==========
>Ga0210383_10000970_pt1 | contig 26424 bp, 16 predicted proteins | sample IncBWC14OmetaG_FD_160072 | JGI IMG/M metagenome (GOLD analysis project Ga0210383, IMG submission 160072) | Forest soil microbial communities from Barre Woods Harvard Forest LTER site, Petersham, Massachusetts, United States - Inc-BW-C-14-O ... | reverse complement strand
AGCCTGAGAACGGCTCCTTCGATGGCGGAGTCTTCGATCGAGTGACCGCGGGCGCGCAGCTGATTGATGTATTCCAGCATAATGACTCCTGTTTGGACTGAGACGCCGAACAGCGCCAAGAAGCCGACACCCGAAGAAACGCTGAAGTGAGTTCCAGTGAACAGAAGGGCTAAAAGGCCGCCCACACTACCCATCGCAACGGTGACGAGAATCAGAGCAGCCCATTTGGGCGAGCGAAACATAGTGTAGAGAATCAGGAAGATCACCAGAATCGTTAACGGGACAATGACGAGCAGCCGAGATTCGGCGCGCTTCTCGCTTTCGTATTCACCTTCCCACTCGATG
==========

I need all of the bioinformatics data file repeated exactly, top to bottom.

>Ga0210383_10000970_pt1 | contig 26424 bp, 16 predicted proteins | sample IncBWC14OmetaG_FD_160072 | JGI IMG/M metagenome (GOLD analysis project Ga0210383, IMG submission 160072) | Forest soil microbial communities from Barre Woods Harvard Forest LTER site, Petersham, Massachusetts, United States - Inc-BW-C-14-O ... | reverse complement strand
AGCCTGAGAACGGCTCCTTCGATGGCGGAGTCTTCGATCGAGTGACCGCGGGCGCGCAGCTGATTGATGTATTCCAGCATAATGACTCCTGTTTGGACTGAGACGCCGAACAGCGCCAAGAAGCCGACACCCGAAGAAACGCTGAAGTGAGTTCCAGTGAACAGAAGGGCTAAAAGGCCGCCCACACTACCCATCGCAACGGTGACGAGAATCAGAGCAGCCCATTTGGGCGAGCGAAACATAGTGTAGAGAATCAGGAAGATCACCAGAATCGTTAACGGGACAATGACGAGCAGCCGAGATTCGGCGCGCTTCTCGCTTTCGTATTCACCTTCCCACTCGATG